Many Jam fans still put on the kettle and make some tea and bicker about which is the best Jam album…. ‘All Mod Cons’…. ‘Setting Sons’…… ‘The Gift’ . Personally I’d sooner put some joy back in and agree that they are all good in different ways. However, to me, if I had to chose one album by them, the only one that truly reflects the dynamic of that band is ‘SNAP!’ the singles (and selected b-sides) double album released shortly after they split. There is no finer document of how a British pop band should go about their job.

It contains 29 songs. It starts off as a youth explosion and ends no less passionately but with finer crafted songmanship and a bit more soul. Of these tracks 9 were either superb b-sides or band favourites, the other 20 were released as singles, but only 9 of these 20 were ever on any of the bands ‘studio’ albums, less than half, and the only intention of recording them was to release them, as quickly as possible, as singles, rather than recorded for intended inclusion on to a future album. (By the way, all of these singles were released within a period of five and a half years).

It was about putting songs out as stand alone statements, not with masses of production and preparation, but with any guitar and anybody’s drums, with no concern for any long term career goals or revenue streams or album sales, or international success, or commercially syncing the songs to a film or product. When you turned on your tranny radio the tune may have got through for two minutes only but that was enough for you to want to add it to your stash of 7”s.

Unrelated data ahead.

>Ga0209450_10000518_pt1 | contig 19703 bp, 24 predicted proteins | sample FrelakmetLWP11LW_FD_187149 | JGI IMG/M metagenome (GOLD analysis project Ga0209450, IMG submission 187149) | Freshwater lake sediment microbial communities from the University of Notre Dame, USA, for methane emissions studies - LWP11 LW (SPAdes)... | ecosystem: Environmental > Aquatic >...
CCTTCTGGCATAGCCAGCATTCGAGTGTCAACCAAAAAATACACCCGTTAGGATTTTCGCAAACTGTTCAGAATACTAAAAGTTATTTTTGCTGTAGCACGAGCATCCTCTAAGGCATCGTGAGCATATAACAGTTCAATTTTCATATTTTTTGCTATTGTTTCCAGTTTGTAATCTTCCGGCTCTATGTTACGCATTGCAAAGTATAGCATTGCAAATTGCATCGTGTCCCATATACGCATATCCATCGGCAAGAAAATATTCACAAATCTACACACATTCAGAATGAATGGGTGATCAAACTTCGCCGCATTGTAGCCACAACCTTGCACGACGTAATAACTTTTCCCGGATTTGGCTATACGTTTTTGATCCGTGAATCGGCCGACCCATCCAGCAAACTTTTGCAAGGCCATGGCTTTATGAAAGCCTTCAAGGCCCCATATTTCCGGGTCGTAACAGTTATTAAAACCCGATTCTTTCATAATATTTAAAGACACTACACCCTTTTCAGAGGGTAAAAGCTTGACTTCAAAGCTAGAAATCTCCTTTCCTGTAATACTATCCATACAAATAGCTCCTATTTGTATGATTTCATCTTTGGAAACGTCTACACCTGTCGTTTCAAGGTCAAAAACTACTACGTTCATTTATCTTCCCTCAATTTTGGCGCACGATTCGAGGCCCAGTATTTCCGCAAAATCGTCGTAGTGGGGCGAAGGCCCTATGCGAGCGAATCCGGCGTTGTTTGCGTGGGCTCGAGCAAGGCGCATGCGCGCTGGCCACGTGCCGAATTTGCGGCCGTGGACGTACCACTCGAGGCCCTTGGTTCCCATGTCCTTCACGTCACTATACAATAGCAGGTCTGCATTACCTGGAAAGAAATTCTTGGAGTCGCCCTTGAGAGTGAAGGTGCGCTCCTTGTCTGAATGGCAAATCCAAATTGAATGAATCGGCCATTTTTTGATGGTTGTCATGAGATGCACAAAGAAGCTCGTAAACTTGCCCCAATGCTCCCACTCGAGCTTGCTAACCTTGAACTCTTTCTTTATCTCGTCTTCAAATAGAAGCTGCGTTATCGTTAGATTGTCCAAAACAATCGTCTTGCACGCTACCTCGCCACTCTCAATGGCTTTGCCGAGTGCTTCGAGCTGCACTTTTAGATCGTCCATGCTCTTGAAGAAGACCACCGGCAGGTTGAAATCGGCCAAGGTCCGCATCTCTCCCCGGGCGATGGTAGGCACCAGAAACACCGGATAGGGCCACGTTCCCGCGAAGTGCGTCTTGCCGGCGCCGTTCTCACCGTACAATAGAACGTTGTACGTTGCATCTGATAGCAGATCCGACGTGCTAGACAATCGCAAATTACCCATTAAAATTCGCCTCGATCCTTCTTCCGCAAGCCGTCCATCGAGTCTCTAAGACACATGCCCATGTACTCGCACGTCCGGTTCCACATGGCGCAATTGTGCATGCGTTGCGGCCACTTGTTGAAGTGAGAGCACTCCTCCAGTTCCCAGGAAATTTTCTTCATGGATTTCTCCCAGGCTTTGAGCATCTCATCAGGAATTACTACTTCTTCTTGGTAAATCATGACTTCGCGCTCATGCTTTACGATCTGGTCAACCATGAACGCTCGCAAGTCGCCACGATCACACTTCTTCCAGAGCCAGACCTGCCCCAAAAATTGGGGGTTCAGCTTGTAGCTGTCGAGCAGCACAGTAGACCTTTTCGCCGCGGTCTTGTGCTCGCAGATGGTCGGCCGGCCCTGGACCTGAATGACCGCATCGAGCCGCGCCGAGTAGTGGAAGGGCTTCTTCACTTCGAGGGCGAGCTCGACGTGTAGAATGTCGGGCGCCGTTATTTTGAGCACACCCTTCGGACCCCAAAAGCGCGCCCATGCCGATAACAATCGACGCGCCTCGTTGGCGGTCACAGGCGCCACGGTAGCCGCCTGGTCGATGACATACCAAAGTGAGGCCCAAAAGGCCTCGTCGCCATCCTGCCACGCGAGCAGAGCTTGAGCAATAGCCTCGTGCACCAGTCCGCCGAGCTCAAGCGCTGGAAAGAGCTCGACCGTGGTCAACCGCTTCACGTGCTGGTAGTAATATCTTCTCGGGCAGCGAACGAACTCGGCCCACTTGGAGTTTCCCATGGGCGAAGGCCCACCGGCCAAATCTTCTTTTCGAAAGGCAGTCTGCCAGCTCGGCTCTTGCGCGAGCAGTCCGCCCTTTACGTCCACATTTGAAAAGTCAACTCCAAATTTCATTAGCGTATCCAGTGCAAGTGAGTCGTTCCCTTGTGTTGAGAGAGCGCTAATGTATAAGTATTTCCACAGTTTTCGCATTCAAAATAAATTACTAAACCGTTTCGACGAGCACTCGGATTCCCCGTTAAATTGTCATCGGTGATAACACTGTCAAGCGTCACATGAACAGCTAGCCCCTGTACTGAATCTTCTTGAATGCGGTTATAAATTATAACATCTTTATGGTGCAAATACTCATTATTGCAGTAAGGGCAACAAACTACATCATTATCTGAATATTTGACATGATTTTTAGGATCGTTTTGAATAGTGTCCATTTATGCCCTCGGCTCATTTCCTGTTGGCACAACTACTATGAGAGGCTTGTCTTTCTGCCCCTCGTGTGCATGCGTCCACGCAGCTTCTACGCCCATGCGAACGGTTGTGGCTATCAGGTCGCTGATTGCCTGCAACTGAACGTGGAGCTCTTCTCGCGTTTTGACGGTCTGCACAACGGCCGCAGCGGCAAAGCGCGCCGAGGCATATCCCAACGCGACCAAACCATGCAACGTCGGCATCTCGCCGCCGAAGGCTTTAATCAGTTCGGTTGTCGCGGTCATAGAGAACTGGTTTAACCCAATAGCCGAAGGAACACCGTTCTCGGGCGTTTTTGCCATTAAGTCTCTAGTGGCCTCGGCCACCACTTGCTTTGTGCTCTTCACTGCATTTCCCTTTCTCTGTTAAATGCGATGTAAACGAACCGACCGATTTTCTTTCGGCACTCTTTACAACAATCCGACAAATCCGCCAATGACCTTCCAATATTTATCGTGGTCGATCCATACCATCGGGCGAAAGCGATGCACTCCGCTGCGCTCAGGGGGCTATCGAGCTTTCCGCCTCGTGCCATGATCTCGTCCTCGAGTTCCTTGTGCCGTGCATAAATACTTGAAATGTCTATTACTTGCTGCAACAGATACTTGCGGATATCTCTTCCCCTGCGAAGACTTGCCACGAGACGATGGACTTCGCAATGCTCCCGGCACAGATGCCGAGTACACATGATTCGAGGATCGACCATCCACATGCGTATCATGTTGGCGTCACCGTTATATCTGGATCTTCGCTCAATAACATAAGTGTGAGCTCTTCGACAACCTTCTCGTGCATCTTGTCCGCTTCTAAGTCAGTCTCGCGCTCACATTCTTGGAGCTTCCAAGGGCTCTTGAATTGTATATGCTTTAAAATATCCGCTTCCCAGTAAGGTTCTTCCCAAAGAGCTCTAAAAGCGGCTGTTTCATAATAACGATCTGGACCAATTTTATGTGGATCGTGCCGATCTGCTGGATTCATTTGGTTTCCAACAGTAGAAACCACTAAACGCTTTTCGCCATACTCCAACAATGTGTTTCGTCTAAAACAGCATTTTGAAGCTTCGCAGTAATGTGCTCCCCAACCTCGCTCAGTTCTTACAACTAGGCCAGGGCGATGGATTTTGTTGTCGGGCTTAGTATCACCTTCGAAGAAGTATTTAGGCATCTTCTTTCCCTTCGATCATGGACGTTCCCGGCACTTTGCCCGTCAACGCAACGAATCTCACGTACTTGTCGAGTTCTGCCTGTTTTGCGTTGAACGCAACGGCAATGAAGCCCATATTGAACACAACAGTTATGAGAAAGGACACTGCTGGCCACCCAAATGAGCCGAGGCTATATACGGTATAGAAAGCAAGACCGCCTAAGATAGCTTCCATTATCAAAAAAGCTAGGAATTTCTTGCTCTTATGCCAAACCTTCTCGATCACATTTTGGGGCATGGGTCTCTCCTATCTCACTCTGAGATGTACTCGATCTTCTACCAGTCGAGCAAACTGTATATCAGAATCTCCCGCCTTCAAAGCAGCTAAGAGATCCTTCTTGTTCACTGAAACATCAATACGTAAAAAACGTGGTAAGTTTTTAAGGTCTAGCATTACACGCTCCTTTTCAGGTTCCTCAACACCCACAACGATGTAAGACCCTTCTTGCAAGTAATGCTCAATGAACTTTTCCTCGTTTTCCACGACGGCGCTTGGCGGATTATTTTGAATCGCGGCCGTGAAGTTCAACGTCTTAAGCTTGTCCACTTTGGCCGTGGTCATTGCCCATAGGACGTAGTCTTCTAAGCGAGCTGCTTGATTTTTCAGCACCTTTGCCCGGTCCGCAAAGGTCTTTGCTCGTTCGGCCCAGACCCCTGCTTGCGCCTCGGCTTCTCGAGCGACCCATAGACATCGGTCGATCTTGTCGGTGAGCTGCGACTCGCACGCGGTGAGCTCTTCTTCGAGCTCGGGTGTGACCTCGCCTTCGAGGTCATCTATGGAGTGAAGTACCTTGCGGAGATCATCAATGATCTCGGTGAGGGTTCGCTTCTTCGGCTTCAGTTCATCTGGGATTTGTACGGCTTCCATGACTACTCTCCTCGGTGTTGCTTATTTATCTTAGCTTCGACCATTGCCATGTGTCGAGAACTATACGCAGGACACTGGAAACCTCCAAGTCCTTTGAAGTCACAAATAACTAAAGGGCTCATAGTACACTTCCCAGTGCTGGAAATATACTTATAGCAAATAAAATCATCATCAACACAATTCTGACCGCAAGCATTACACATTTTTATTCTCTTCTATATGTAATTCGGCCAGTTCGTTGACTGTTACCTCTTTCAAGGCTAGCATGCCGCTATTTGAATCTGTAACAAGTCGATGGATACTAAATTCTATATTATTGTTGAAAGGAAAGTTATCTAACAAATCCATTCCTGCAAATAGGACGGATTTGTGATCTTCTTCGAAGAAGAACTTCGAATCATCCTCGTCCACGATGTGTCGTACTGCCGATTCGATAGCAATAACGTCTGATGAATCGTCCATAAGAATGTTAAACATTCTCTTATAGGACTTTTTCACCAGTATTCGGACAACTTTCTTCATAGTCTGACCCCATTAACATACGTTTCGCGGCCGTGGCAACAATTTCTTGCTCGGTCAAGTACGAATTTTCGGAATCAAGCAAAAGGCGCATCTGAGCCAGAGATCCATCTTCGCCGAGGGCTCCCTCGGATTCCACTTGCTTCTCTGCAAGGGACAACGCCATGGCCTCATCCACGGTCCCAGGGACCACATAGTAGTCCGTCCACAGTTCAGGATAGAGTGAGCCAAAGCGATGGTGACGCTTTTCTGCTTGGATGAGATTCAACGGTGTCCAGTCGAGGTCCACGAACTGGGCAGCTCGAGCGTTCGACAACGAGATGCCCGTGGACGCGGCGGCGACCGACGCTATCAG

Record company execs, (the few that are left), once pissing themselves laughing, are now so concerned with commercial sales tactics they must often wake up sweating from this modern nightmare. Planning who they are going to drop from the roster, how they’re going to make the weak get crushed as the strong get stronger. 18 month long global promotional and touring cycles followed by lengthy album recording sessions saps the vitality out of young bands. Worse still is that it creates a debt between band and record company, which then perpetuates the need for more sales, promotion and financial returns on an international level. Personally I’m glad the record companies are fucked.